While coming in and getting the services and results they want is part of the equation, your current customers are also the source of perhaps the most effective marketing strategy in healthcare: referrals.

And this goes for both tiers of your marketing–happy providers will refer other providers to your organization, just like happy patients or residents will refer their friends and family to the individual locations. That’s why client success stories and case studies are vital to this stage of marketing.  (Bonus: Download our guide to Creating Client Success Stories that Convert)


Build a Repeatable Marketing Plan and Align Locations

Once your marketing plan is established, you can create templates for marketing that each of your locations can use. This is especially helpful when onboarding new locations–clear, easy-to-follow roadmaps that will get them up to speed with the rest of the organization.

New locations may also bring with them a wealth of marketing resources and assets. That’s why it is especially helpful to perform a full marketing assessment of each location. While you will have to adjust existing assets to align with your brand, repurposing existing content can save you time and marketing dollars overall.

To round out the marketing templates for each location, it is essential that you train each location in the proper use of the organization’s brand–from colors to logos to phone scripts. Keeping a tight lid on the brand consistency will help give your organization the connective tissue it needs to come across as an effective, unified solution to the customers’ problems.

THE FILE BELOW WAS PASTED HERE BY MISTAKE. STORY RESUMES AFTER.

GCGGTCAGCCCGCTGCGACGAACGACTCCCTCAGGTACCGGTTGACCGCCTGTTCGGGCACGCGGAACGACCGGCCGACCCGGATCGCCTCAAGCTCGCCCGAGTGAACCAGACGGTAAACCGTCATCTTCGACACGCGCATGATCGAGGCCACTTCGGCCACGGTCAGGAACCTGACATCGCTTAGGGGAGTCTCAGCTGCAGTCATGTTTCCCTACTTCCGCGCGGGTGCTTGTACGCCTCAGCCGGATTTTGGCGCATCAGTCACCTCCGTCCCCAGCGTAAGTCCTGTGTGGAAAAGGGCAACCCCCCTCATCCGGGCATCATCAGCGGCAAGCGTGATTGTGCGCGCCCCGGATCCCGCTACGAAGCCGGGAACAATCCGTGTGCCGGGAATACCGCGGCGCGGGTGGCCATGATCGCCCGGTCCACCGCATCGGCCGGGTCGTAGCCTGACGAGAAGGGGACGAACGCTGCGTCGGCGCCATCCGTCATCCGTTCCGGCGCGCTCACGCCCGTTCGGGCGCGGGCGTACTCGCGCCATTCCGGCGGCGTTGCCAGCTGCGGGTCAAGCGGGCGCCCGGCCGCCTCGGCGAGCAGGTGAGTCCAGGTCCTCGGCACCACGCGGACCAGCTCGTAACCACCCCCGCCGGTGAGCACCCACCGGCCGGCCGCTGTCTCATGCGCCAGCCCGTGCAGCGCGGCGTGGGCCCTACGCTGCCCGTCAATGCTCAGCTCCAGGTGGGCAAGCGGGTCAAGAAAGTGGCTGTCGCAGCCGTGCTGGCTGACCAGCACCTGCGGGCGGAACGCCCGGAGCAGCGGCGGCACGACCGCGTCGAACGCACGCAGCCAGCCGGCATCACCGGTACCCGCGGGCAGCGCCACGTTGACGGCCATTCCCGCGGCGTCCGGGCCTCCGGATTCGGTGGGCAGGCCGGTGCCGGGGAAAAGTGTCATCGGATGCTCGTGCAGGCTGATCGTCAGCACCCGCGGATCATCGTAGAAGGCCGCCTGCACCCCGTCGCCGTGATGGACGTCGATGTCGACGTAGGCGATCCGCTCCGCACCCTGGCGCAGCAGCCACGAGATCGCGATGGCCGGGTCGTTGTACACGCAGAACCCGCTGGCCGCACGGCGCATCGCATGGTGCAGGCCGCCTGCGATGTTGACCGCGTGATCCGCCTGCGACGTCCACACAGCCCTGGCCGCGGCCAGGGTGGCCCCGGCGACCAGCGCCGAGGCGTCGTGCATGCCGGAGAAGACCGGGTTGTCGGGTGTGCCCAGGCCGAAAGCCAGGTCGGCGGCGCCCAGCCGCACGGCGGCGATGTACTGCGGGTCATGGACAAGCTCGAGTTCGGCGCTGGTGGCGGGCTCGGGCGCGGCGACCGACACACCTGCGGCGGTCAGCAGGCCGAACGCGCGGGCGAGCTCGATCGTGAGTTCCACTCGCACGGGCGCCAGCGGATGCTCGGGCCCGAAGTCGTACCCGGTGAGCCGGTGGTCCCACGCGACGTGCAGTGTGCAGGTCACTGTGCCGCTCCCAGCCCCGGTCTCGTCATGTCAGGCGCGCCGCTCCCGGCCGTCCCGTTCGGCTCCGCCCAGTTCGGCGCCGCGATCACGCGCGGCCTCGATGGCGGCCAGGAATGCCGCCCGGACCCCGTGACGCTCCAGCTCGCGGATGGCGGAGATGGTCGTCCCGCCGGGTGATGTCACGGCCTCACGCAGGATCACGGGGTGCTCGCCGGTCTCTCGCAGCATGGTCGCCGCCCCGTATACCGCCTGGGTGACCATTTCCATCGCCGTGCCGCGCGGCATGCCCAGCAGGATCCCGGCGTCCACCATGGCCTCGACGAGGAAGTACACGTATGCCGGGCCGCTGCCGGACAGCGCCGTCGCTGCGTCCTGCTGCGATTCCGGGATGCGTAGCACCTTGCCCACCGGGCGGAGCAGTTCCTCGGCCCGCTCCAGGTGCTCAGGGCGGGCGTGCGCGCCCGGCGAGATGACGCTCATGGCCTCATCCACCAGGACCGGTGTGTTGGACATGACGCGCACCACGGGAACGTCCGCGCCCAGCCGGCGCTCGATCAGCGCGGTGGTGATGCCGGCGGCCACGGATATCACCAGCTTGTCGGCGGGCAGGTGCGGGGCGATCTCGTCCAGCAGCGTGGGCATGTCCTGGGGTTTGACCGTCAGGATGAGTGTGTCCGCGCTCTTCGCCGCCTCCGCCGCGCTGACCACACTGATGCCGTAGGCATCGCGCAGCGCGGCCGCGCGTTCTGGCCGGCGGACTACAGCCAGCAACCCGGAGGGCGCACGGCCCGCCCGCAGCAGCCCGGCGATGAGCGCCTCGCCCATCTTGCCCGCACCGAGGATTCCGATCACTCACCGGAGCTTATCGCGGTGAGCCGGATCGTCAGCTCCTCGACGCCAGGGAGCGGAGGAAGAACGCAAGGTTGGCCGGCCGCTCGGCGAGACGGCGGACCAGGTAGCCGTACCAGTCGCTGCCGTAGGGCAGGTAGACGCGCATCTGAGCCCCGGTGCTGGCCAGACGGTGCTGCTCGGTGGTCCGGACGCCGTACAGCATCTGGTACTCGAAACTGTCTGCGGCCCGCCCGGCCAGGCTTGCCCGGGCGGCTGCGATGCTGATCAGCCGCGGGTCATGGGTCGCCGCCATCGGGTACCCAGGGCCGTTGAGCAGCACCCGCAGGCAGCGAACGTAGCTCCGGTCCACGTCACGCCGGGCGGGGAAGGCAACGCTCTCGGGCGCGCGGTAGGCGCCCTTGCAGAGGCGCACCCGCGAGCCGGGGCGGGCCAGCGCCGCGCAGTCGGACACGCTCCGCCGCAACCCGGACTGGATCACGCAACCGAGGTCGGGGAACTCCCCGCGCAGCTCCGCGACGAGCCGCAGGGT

Overcoming Challenges in Healthcare Marketing

As a multi-site healthcare organization, you already face significant challenges in your marketing. Here’s a few more that you may bump up against both internally and in the industry:


There is a large disconnect between marketing software (CRMs) and the practice management software you use in your medical specialty. For better or worse, your practice management software is industry-specific, with few integrations for more general marketing applications. This means that there can be a drop-off with reporting when customers move from prospects to actual patients.


The practitioners you work with (that first tier of customer persona) are trained providers, not marketers. This means that you need to include training to each location so they can properly follow your brand and marketing guidelines and not go rogue and muddy the waters.

Executing of Brand/Messaging

Many multi-site healthcare organizations that we’ve worked with have had pieces of their brand established, but not all. Some organizations might have the second tier of marketing–acquiring new patients–down pat, but don’t have materials for promoting themselves to new locations, or vice versa. Because you have so many different buyer personas, it’s essential that your brand and messaging strategy covers it all.